Not everything that has transformation in neon letters on its cover actually is a transformation. It all starts with the erroneous assumption that agility can boost employee performance just like some sort of concentrated feed. Misguided by this promise of greater efficiency, an agile transformation is then ordered from the top and proven blueprints (Spotify and Co.) are evaluated and rolled out. This ultimately leads to an “agilization” of the existing encrusted structures and processes without rigorously questioning them. In the end there is hardly any transformation left but only agile label fraud: Same same but different.
Agile Concentrated Feed
Perfection of means and confusion of goals seem, in my opinion, to characterize our age.Albert Einstein
An agile transformation often has a significant birth defect. A common misconception is that agility serves as some sort of concentrated feed to increase employee performance. Book titles like “Scrum: The Art of Doing Twice the Work in Half the Time” by Jeff Sutherland (a book worth reading and helpful by the way) quickly seduce the avid manager to this fallacy and devalue the agile transformation from the outset by focusing unilaterally on efficiency.
Employees are not dairy cows and agile methods are not concentrated feed. Agility does not optimize the performance of individuals, but the performance and the value stream of the whole system in which these people do their work.
Agility is primarily aimed at effectiveness, not efficiency. It is about doing the right thing in an unpredictable and complex environment rather than working through well-known and planned tasks more efficiently. The focus of agility is on delivering customer value quickly. On the one hand, of course, to create value quickly and constantly increase it. On the other hand, however, also to gain empirically supported insights for the further development from customer interaction.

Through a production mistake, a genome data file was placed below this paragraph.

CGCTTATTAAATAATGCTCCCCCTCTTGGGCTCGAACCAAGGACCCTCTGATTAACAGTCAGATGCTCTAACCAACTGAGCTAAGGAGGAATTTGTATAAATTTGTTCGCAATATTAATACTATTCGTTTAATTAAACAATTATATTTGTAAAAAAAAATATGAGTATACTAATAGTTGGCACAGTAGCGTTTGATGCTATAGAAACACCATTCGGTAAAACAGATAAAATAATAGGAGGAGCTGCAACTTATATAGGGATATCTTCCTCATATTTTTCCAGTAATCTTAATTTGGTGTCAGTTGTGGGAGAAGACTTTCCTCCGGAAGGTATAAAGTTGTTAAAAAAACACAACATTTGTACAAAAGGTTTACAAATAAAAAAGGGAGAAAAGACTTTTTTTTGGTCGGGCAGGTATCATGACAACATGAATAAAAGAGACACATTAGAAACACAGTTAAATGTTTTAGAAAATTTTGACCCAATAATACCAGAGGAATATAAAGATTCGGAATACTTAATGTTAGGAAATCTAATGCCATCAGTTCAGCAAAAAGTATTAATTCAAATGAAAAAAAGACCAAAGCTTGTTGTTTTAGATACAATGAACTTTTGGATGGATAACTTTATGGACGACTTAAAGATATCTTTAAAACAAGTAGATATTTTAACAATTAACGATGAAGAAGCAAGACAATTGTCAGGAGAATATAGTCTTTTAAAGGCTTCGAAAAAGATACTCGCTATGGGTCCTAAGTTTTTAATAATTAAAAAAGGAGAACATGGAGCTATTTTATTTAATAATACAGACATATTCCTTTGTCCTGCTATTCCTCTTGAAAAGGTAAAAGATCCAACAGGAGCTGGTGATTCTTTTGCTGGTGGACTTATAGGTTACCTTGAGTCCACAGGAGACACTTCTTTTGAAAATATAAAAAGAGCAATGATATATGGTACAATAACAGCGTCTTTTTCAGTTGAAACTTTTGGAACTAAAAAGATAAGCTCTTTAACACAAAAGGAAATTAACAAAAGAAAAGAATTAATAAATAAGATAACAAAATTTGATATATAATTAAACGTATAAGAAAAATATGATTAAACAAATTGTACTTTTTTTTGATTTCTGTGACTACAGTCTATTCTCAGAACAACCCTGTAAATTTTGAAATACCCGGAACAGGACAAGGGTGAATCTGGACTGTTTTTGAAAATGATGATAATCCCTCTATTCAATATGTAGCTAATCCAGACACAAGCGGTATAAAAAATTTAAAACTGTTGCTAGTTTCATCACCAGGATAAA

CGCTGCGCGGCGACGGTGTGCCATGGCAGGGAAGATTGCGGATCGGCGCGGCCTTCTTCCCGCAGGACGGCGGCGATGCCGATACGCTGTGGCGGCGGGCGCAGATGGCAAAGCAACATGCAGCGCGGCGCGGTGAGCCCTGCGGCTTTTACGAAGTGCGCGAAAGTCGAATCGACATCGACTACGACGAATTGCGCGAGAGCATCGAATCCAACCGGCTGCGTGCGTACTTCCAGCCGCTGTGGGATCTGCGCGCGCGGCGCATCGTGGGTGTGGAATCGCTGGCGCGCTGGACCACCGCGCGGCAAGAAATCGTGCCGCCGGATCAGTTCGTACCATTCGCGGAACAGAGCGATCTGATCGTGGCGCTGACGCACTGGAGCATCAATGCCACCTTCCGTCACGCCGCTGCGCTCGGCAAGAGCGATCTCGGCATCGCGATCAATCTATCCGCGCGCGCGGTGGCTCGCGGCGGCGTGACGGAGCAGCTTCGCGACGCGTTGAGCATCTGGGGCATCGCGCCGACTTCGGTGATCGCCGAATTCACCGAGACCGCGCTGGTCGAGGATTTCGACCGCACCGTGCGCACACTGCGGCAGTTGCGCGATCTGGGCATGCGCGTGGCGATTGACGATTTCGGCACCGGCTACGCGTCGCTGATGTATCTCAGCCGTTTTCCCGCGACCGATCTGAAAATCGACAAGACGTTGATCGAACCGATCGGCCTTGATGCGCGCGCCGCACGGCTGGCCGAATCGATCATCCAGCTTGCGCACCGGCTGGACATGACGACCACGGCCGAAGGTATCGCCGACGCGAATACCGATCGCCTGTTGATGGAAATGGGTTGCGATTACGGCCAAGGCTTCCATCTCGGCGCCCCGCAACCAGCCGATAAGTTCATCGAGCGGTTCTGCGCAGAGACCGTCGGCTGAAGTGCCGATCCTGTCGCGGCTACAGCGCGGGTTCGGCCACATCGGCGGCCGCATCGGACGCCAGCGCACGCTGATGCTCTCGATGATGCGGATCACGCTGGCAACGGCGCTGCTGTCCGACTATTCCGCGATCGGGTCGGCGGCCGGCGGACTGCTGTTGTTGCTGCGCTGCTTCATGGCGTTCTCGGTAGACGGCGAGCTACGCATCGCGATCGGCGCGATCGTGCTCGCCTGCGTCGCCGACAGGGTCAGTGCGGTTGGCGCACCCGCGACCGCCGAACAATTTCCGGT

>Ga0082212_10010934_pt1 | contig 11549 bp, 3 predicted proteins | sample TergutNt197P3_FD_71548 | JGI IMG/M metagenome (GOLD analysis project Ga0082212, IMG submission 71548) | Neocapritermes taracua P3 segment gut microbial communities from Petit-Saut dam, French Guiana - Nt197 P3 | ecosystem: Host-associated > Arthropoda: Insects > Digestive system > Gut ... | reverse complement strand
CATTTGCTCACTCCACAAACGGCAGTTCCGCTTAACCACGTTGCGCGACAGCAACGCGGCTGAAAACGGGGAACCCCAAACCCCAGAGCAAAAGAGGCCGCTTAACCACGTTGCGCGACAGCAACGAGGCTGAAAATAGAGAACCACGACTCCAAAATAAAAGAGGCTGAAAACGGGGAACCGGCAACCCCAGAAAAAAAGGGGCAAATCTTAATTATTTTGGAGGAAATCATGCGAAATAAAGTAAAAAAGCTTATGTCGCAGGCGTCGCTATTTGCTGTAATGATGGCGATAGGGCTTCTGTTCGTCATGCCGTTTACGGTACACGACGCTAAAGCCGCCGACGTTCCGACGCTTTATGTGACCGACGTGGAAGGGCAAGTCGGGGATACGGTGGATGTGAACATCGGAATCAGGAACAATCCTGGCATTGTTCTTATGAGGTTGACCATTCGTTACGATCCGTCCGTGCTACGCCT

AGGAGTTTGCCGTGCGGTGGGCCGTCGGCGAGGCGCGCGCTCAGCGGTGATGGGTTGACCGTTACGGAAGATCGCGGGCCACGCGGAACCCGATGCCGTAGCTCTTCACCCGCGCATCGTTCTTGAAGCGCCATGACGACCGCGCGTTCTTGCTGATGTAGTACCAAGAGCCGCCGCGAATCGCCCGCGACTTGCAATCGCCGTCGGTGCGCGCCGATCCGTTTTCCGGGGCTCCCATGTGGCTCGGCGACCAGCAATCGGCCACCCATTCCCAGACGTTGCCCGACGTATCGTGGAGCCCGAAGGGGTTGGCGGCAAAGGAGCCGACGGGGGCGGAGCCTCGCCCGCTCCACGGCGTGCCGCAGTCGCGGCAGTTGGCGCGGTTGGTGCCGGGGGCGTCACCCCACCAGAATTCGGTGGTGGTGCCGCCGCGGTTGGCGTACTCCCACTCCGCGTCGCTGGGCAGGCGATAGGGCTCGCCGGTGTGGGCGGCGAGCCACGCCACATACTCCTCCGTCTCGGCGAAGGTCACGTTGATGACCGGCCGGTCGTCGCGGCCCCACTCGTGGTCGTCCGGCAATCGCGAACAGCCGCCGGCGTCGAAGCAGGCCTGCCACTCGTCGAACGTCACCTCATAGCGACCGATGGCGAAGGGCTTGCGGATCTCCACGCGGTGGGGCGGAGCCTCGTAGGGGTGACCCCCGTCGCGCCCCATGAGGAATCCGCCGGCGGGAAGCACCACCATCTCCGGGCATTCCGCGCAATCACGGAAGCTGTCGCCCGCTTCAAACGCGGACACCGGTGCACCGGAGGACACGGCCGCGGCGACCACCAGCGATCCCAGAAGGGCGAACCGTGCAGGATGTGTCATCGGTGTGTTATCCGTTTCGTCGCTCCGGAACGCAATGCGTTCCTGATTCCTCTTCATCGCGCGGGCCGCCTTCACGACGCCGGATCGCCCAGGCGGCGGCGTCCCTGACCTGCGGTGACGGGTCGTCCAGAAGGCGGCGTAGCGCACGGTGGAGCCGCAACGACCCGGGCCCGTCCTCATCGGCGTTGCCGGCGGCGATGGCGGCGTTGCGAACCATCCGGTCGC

As tempting as blueprints and their large-scale implementation may look, it is precisely this that leads the agile transformation into a dead end.Marcus Raitner
The leadership task in agile transformation is not to select the best model of an agile organization from the variety of blueprints or to design one of its own and then roll it out. This traditionally centralistic top-down approach violates the core agile principle of self-organization. It degrades people and teams to passively affected object, although the goal of the transformation must be autonomous, self-responsible subjects actively shaping the change.
Those who want to prevent their agile transformation from getting stuck in this dead end must leave behind their former role as chess masters and lead like gardeners. The actual task is to create a setting in which such an organizational model gradually emerges from the cooperation of self-organizing teams. This is a process of joint learning that cannot be accelerated with blueprints. If you try it anyway, you just introduce a new organizational model and conduct a transformation, but agile will be neither one.
Same same but different!
A swallow doesn’t make a summer and a few agile projects in hip rooms with beanbags and Kanban boards don’t make an agile organization. Agile projects do not lead to agile organizations if they are embedded in encrusted structures, from the approval of the project to the obligatory steering committees. And it is also not enough to impose the shiny new agile methods on these structures and processes and somehow “agilize” them: Same same but different.
To succumb to the Law of the Instrument – after its inventor Abraham Maslow also called “Maslow’s Hammer” – and thus to celebrate all kinds of cargo cult is not the solution. Instead, the maxim is “Don’t scale agile – descale your organization!” This means that structures and processes must not simply be given an agile coating, but must be consistently questioned and rethought in terms of customer orientation and the value stream.